A Cup of Tea

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Status: Finished  |  Genre: Romance  |  House: Booksie Classic
A cup of tea makes everything better. Doesn't it...?

Submitted: July 27, 2014

A A A | A A A

Submitted: July 27, 2014




It was tradition. It was habit. It was the remedy to every problem and the source of comfort in even the hardest of times. It was what she and so many like her had grown up believing. When you didn’t know what to do, when you were lost or upset, troubled and burdened, there was one thing that you could make that would help.

A cup of tea.

Her grandmother had said that tea was a drink that relieved thirst and dissipated sorrow. The words ‘put the kettle on’ seemed able to calm even the worst of anxieties.

It was what you offered when you knew there was nothing you could say to help the situation.

In the last year, she’d heard that phrase far too much. Friends and family had hoped to ease her suffering with mugs of Earl Grey and cups of Darjeeling. Sometimes, for a while, it had worked. The warmth of the tea and the comfort of their company had helped her almost forget. The laughter and the biscuits helped dull the ache inside that had nothing to do with hunger.

But eventually, the time would come when she’d have to go home. There was only so much tea one could drink in a sitting, people had their own lives to go on living.

And then the truth would come crashing back down on top of her as she turned her key in the lock.

That he was gone. That he’d never be back. And that no amount of tea would ever change that fact.

That whenever she was there, all she wanted to do was cry.

She had thought about moving, many times, about leaving the past where it belonged and carrying on with her life. But aside from the obvious financial difficulty of such a thing…deep in her heart, she didn’t want to.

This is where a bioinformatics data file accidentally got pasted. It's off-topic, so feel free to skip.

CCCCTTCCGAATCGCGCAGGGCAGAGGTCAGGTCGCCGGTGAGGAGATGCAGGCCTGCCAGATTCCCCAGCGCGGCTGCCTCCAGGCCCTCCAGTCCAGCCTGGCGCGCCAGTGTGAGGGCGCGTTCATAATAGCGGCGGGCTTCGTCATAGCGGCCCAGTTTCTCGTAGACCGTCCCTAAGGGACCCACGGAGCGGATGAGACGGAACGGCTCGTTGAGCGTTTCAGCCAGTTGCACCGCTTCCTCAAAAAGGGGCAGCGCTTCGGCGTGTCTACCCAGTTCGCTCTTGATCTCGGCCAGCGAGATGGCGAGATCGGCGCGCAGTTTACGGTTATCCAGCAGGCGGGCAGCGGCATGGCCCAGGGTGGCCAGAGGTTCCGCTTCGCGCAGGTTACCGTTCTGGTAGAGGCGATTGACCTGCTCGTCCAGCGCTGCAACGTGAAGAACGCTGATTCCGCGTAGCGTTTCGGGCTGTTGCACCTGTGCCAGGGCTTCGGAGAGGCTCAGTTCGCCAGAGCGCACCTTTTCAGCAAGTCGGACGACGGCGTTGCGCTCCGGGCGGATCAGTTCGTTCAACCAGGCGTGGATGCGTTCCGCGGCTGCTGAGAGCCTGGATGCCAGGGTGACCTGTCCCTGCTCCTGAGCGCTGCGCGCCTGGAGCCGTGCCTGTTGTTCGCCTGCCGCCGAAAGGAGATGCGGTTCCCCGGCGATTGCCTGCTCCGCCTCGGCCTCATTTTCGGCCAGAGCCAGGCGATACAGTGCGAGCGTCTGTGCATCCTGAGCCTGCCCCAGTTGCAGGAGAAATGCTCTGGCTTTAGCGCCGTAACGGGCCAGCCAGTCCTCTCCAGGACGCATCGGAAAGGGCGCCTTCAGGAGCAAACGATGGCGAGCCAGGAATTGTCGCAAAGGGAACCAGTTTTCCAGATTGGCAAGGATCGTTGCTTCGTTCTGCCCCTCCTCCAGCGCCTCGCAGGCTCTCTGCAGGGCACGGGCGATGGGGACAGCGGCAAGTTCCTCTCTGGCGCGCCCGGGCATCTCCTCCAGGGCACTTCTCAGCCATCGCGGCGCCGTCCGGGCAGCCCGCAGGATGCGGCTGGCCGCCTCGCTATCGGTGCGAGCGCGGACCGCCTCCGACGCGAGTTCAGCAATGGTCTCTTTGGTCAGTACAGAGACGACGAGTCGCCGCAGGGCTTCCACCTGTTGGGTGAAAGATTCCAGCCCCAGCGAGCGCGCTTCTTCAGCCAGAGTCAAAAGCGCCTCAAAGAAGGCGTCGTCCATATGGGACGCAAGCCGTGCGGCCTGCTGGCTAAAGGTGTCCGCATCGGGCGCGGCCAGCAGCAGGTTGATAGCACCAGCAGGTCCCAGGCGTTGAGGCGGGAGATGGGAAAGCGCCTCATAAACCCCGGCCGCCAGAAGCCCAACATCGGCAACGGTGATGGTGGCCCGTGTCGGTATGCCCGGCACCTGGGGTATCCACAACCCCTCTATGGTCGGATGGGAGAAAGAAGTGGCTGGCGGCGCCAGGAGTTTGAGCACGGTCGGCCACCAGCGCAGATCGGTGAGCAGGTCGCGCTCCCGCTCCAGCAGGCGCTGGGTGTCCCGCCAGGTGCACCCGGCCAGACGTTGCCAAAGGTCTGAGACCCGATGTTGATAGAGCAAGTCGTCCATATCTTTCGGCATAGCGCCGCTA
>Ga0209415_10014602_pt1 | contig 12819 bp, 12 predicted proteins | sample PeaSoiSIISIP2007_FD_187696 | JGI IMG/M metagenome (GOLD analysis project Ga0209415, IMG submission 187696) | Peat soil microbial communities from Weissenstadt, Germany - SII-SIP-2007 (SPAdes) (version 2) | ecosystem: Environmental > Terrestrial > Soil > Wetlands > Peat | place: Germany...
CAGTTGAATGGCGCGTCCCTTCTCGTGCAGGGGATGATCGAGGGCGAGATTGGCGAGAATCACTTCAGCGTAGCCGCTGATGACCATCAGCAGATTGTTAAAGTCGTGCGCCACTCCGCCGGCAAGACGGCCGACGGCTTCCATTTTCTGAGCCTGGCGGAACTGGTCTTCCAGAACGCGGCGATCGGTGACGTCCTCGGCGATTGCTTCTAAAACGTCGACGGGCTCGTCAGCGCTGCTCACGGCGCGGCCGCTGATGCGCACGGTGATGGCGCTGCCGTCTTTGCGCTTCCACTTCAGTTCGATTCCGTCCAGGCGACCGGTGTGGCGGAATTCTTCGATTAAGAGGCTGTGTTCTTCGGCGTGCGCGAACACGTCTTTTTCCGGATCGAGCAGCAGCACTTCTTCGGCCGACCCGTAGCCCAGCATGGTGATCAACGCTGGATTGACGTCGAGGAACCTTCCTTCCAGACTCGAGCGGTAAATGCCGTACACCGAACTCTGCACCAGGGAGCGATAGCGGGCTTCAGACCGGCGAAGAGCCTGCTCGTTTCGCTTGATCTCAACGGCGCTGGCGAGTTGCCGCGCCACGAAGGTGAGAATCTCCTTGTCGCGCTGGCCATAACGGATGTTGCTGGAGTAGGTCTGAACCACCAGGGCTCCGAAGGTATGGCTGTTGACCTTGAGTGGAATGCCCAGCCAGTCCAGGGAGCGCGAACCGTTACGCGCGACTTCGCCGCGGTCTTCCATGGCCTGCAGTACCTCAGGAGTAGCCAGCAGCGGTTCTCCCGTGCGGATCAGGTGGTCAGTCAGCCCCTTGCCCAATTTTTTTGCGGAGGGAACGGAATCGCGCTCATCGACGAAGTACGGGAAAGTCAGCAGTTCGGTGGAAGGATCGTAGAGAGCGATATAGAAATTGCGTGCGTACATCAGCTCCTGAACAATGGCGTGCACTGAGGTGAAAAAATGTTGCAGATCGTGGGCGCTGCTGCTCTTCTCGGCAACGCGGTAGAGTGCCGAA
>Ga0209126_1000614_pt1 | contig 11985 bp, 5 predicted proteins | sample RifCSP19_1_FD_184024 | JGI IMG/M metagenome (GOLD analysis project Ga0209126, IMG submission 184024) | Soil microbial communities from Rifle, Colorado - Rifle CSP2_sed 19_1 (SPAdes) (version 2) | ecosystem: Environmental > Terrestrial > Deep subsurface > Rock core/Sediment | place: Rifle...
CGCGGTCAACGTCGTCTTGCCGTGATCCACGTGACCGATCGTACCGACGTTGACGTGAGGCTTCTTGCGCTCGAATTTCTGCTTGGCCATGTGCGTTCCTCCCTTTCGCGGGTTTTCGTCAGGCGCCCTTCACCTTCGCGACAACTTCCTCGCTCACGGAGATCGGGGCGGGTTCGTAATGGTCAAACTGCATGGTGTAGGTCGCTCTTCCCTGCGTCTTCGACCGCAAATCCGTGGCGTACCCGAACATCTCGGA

He wasn’t with her, but she could still feel him all around her and as much as that hurt, she couldn’t imagine a life without that feeling.

The memories that filled their little apartment were all that kept her going at first.

His clothes still hung in the wardrobe, washed and pressed and waiting for him to crease them once again. His aftershave still sat on the shelf in the bathroom. She’d opened it once in a panic, terrified she might not be able remember the scent. The rush of emotion she’d felt at smelling that familiar smell had almost made her drop the bottle onto the tiles beneath her feet.

The habits they’d formed were ingrained in her very soul and were the only things that dragged her out of her bed after the funeral. He had always walked the dog, she had made the tea. Every morning she still made a pot of tea for two, even though one half of it remained undrunk. Staining the inside of the teapot they’d bought at an agricultural fair the summer after they’d moved in a deeper shade of brown. Habits were hard to break.

Luckily she had her work to occupy her days and friends had helped to try and fill her evenings with distraction. Weekends were the worst. Forty-eight hours of alone time. People did invite her to things, there were shopping trips and meals out, theatre performances and the occasional road trip. But for the most part, she was alone. She started going for walks, although even that had been hard at first. She visited the local parks, of which there were several. Hours were wasted wandering along gently curving paths through ornamental gardens and sculpted topiaries, sitting on benches beside delicately scented rose gardens and carefully planted flowerbeds. Trying to lose herself in a book, trying to figure out what she was going to do.